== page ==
On the other side of the bridge the next tank in line, a Firefly had spotted four German 105mm Artillery pieces dug in 150 yards away on the other side of the canal, and covering the road. Stopping the Firefly started to engage them, then after a few round roared off over the bridge.
The next tank in line halted behind the stationary Firefly hit one of the German guns with a 75mm Shell, then as his Browning was still empty, launched his Tulips, destroying one of the other guns. The Germans then fired hitting the halted Sherman just behind the turret. If the round had gone as little as 6 inches higher it would have missed completely. The Sherman burst into flames, the fireball engulfed the tank behind it as well.
At this point the Germans detonated the charges on the bridge, dropping the span.
The next Sherman in line was making as much smoke as possible while reversing. An AP shell smashed a tree to bits right next to the tank as the Sherman reversed through a barn. The next round knocked out the Sherman's tracks. At this point the column had disengaged successfully, later in the day they would return and capture the village.

On the German side of the bridge the Firefly which had gotten across was hit in the turret and knocked out and the armoured car's crews were killed by the bridge being detonated. The second Sherman across managed to avoid the Germans and followed the canal, managing to cross much further down and re-joined the regiment.
The first Sherman across had started pushing into German held lines, getting half a mile further on when they heard the bridge blow up. So they returned to see what had happened. The tank wash it by three Panzerfaust's and survived with no damage, then an AT gun round struck it, knocking its track off. The tank was moving when this happened and rolled down an embankment, and out of the line of fire for the gun. The crew bailed out and managed to rejoin the regiment by stripping naked and swimming across the canal.

The reason for the German gun's poor showing was that earlier in the day the 105mm's had a visit from Typhoons of the RAF, and the gun crews had all fled, leaving infantry to try and man the guns.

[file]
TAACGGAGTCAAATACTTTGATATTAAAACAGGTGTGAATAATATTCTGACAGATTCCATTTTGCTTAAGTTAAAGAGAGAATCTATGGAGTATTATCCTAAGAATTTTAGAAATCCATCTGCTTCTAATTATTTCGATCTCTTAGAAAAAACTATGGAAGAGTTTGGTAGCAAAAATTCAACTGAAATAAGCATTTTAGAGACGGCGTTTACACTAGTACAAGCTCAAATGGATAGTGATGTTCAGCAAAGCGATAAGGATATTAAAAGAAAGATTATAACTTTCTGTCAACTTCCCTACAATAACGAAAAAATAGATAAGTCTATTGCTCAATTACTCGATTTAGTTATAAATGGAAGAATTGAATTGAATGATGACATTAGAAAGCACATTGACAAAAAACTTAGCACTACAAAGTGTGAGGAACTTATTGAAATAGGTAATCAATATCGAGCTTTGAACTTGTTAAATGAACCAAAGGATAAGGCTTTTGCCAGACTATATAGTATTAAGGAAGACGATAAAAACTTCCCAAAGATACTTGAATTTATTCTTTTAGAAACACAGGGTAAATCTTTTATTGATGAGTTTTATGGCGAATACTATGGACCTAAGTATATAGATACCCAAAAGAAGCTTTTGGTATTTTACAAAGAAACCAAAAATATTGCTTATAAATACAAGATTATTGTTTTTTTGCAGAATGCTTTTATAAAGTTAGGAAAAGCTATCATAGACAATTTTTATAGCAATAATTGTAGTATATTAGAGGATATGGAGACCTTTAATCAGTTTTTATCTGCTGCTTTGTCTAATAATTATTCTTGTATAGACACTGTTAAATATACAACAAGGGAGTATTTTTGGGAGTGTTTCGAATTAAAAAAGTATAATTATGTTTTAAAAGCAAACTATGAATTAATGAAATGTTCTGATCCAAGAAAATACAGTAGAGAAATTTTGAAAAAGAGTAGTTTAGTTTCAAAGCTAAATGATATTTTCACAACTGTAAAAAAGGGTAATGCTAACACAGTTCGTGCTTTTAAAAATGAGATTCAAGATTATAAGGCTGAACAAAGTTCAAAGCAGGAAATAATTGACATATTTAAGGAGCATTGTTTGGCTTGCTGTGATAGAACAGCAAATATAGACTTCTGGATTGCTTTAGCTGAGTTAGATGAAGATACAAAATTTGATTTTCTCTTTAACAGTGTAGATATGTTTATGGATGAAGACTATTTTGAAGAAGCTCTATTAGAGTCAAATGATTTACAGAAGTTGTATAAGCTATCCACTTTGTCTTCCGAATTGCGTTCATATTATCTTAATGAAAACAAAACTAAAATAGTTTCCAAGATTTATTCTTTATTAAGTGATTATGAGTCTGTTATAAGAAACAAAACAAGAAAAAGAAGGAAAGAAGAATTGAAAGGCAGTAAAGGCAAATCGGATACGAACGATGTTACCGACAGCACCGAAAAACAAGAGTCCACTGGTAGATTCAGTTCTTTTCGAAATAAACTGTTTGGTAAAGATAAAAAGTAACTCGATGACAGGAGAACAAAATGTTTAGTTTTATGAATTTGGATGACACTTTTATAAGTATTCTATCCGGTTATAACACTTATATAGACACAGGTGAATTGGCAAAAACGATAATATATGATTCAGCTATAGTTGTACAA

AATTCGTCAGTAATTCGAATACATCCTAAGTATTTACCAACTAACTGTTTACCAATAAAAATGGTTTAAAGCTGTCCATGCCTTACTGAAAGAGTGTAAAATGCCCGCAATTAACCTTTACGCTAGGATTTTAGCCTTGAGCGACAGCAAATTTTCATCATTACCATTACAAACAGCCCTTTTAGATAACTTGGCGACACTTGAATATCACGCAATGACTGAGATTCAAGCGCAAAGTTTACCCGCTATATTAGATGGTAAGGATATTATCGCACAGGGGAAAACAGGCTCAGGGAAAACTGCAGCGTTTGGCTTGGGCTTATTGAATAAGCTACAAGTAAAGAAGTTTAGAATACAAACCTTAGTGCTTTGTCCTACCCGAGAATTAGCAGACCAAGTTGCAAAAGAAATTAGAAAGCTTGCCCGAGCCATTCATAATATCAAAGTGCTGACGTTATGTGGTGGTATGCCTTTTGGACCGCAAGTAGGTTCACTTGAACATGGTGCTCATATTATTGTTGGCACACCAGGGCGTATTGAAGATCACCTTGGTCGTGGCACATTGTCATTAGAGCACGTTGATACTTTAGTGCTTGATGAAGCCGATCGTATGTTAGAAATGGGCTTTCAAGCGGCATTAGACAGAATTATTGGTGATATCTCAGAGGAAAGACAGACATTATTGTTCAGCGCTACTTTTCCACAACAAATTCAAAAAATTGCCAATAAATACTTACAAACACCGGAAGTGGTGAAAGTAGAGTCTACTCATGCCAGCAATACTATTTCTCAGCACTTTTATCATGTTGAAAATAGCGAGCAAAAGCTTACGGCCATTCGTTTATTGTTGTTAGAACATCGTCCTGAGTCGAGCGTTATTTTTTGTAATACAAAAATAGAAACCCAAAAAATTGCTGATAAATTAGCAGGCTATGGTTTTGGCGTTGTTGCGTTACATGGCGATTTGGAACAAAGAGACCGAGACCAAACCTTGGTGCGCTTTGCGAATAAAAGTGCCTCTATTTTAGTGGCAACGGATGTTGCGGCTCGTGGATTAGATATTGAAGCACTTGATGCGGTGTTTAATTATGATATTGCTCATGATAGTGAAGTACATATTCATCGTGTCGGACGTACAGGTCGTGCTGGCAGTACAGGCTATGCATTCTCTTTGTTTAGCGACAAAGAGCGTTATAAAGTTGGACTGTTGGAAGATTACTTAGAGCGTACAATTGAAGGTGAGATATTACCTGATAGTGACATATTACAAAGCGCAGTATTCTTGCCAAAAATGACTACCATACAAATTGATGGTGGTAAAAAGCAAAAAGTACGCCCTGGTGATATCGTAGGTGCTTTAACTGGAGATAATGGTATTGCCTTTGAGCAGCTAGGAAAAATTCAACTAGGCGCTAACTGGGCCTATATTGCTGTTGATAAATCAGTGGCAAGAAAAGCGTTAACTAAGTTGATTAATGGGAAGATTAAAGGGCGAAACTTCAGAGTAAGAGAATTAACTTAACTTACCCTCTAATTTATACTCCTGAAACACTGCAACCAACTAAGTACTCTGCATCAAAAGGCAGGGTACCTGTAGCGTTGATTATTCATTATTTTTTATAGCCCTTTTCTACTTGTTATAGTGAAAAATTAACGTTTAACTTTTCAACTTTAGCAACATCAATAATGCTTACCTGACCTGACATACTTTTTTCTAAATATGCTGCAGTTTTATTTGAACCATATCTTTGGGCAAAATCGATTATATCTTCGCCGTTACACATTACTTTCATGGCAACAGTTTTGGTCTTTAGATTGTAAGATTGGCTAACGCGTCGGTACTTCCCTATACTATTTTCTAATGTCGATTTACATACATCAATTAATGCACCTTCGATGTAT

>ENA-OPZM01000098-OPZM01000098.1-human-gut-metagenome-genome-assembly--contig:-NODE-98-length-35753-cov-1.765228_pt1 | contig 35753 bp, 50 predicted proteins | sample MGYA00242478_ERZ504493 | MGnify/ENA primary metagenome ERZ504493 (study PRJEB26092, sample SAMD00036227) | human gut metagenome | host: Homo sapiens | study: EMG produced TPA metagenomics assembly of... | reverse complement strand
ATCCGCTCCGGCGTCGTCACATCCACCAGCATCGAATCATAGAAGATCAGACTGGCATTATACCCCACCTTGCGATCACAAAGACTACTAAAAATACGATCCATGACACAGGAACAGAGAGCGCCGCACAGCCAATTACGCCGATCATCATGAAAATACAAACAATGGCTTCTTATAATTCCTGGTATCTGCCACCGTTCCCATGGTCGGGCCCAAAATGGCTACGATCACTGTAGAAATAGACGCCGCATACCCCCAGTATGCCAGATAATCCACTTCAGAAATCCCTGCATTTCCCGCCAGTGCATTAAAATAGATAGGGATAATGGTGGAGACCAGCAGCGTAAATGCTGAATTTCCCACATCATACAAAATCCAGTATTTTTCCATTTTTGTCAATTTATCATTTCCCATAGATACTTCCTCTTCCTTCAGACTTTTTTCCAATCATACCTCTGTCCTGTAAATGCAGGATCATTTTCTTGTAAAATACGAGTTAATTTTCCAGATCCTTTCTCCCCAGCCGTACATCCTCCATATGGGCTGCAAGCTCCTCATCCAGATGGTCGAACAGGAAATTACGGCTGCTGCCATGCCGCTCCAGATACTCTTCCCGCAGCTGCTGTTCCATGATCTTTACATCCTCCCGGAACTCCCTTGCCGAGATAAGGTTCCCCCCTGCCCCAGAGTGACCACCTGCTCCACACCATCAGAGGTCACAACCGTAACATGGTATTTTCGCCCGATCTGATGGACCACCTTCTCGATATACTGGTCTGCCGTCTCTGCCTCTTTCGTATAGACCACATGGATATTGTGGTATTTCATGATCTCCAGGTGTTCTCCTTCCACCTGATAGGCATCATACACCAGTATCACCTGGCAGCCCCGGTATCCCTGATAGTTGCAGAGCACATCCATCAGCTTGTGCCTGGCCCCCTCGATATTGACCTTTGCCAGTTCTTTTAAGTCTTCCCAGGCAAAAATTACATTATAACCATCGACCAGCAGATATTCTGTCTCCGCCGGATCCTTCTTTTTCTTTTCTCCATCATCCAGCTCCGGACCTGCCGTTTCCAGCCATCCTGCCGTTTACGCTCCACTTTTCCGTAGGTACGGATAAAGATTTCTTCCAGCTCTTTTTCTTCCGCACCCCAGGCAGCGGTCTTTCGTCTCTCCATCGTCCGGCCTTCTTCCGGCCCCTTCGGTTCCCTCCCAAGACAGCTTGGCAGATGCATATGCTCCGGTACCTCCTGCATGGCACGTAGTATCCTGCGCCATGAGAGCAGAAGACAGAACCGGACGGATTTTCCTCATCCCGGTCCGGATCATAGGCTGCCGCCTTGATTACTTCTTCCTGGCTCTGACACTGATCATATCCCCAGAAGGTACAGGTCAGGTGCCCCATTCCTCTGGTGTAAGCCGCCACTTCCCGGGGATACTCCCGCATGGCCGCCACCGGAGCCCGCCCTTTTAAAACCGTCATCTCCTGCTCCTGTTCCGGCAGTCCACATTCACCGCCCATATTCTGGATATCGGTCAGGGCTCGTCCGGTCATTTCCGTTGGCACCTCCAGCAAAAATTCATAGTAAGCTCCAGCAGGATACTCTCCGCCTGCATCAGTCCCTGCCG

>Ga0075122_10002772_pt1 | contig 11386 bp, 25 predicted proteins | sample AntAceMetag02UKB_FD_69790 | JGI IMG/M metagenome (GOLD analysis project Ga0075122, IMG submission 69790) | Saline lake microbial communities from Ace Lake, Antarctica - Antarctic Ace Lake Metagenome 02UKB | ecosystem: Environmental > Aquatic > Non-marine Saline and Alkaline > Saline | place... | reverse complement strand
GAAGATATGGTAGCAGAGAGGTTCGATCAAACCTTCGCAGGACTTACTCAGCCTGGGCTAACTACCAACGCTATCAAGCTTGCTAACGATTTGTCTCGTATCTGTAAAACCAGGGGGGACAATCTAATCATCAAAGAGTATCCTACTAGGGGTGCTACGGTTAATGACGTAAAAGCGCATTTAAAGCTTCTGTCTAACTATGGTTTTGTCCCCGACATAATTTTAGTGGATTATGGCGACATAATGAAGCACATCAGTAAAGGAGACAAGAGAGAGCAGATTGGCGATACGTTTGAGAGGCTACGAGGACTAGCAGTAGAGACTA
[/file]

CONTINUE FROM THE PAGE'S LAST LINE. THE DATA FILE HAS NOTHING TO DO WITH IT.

Not the best of starts to the career of the Tulips, although it should be noted that 12 of the POW's whom had been captured later in the day were deaf from being too close to the Tulip shots.

Despite this lack of impact in its first action the Coldstream Guards continued to use Tulips until the end of the war. They proved their worth many times over, with one tank commander crediting the presence of Tulips as being the reason they took far less casualties than expected. One engagement demonstrates this perfectly.
German paratroopers from the 7th Fallschirmjager Division had turned a wood into a strong point, and was severely delaying the advance and causing heavy casualties to the allied infantry. Two troops of Tulips arrived and fired their rockets at the range of 400 yards. The Germans instantly surrendered, and were described in a report as "very shaken".
It was also found that Tulips were very good at removing roadblocks where AP and HE rounds had failed.

A post war report into mounting rockets on tanks stresses how safe the rockets are. Pointing to the fact that one rocket was hit directly in the warhead to no effect apart from shattering the round. Another account points out that despite a Sherman being set on fire, it was later found that both rockets were still in place.
The report also starts to talk about uses against AFV's, and how if the accuracy could be improved rockets would make a fine Anti-tank weapon. The report is largely supportive of the idea of future development of rockets as part of armour.
Then the report reaches the Ministry of Supply where the Director General writes off the idea as a silly one due to the lack of accuracy.